So a lot of attention is being paid to hydrogen fuel cells as an alternative to gasoline. But Dr. Stanley Kravitz of Sandia National Laboratories sees another route, which uses similar technology: fuel cells that harness energy produced by glucose, a basic form of sugar. Glucose is cheap and abundant, and unlike hydrogen, it doesn't require larger compounds to be broken down in order to access it. Glucose is a natural fuel for the human body and thus the conversion processes are quite well-known, leading Dr. Kravtiz to believe that "If evolution figured it out, we should be able to figure it out." There are a few other companies working with glucose fuel cells as well, including one which has been issued a patent for its sytem. The reason we haven't heard much about it is because of the technology's woefully low efficiency, which will need to be raised a millionfold (literally) before it's taken even remotely seriously.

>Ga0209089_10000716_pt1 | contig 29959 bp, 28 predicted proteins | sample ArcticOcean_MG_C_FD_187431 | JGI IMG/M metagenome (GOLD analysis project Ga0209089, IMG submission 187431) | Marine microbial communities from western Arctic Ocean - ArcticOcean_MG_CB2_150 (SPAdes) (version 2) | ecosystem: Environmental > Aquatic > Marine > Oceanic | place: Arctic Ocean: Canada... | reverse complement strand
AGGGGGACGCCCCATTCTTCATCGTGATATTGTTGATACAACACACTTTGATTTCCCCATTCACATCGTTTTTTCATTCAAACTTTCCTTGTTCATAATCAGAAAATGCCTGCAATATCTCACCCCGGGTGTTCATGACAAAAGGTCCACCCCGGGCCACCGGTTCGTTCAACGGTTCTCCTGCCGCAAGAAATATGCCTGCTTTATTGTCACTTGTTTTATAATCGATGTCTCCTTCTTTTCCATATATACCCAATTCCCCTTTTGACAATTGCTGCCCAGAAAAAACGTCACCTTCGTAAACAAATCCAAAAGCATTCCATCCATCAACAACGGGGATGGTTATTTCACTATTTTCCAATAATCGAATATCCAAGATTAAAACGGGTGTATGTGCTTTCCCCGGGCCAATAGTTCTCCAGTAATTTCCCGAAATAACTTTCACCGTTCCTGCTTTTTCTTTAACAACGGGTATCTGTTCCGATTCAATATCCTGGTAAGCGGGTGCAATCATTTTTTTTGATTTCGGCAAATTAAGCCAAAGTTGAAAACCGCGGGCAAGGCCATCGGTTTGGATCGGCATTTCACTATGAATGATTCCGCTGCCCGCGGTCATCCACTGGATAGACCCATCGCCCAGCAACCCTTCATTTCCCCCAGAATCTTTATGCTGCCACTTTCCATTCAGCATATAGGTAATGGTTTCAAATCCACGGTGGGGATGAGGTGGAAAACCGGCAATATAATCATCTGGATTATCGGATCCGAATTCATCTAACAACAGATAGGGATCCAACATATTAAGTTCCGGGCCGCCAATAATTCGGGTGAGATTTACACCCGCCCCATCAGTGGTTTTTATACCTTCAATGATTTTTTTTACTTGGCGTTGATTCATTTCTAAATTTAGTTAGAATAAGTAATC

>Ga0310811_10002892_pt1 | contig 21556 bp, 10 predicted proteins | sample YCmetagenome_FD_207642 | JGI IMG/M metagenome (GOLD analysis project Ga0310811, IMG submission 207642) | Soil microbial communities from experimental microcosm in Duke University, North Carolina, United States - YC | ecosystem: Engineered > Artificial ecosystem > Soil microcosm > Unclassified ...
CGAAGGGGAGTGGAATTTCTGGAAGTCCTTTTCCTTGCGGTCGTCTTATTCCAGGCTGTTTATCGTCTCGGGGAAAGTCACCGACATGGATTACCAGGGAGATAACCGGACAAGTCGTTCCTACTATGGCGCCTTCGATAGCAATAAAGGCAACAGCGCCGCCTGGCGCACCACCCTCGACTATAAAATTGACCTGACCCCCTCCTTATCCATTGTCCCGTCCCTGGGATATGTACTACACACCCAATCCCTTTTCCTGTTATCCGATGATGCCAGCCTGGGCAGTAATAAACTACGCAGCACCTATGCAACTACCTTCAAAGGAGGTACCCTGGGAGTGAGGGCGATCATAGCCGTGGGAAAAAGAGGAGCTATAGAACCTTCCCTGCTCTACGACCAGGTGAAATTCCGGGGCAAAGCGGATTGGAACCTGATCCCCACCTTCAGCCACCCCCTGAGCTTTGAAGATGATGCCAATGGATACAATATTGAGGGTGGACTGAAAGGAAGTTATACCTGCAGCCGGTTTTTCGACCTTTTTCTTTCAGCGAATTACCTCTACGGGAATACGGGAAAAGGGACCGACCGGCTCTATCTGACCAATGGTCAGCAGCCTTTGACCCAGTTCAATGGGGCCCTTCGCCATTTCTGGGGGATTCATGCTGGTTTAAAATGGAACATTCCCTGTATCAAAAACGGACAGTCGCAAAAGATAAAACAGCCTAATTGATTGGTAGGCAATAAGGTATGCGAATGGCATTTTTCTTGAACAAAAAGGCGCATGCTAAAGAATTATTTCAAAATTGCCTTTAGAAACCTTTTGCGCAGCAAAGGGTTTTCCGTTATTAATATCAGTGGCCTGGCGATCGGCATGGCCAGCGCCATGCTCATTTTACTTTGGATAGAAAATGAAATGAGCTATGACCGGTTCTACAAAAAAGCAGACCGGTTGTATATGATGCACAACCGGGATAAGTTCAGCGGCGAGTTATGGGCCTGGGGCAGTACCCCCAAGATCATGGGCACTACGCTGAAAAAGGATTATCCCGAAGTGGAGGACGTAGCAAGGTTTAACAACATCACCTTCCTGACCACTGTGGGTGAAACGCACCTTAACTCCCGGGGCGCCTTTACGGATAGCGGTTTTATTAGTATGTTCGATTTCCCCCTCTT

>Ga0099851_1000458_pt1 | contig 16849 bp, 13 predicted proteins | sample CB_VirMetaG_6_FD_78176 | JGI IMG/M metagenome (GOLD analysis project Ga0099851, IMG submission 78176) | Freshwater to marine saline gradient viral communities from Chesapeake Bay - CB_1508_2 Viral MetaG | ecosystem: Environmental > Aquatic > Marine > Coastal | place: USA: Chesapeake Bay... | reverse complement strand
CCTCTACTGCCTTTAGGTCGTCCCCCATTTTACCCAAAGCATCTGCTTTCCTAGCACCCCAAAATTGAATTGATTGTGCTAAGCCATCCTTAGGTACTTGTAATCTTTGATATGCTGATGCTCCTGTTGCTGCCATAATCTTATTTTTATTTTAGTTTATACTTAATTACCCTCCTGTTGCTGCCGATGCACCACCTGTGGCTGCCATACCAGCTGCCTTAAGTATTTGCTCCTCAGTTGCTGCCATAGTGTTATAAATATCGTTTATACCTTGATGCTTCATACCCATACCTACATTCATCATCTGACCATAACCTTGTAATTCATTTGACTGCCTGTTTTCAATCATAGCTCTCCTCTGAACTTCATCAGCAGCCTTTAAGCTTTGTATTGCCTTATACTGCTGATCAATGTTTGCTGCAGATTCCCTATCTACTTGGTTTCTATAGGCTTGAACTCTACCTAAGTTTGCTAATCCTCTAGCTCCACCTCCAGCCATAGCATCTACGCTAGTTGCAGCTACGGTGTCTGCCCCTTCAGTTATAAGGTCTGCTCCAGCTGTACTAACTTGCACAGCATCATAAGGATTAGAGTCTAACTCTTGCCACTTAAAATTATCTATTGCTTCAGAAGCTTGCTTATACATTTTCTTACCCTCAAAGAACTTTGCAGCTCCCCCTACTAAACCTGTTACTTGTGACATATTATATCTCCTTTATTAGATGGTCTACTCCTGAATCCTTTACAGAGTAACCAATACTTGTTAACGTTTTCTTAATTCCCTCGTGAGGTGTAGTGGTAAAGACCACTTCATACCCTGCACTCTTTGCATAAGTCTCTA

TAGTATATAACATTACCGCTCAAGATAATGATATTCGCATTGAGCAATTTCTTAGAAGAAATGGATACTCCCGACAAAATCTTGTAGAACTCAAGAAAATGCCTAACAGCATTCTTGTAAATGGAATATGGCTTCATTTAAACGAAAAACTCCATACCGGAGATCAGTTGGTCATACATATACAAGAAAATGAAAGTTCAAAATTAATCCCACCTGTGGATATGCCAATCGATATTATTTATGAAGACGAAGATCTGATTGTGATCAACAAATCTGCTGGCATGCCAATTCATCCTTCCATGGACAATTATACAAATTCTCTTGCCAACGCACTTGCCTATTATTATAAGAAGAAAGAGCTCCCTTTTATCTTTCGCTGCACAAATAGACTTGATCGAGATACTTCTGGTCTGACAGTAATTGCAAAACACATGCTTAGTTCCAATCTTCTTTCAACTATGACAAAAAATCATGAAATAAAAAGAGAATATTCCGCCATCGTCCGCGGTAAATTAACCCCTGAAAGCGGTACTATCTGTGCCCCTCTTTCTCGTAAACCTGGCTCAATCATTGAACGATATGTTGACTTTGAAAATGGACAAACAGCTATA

- Most and least efficient car companies
- Fastest-depreciating cars in the United States
- Find and compare 2017 Models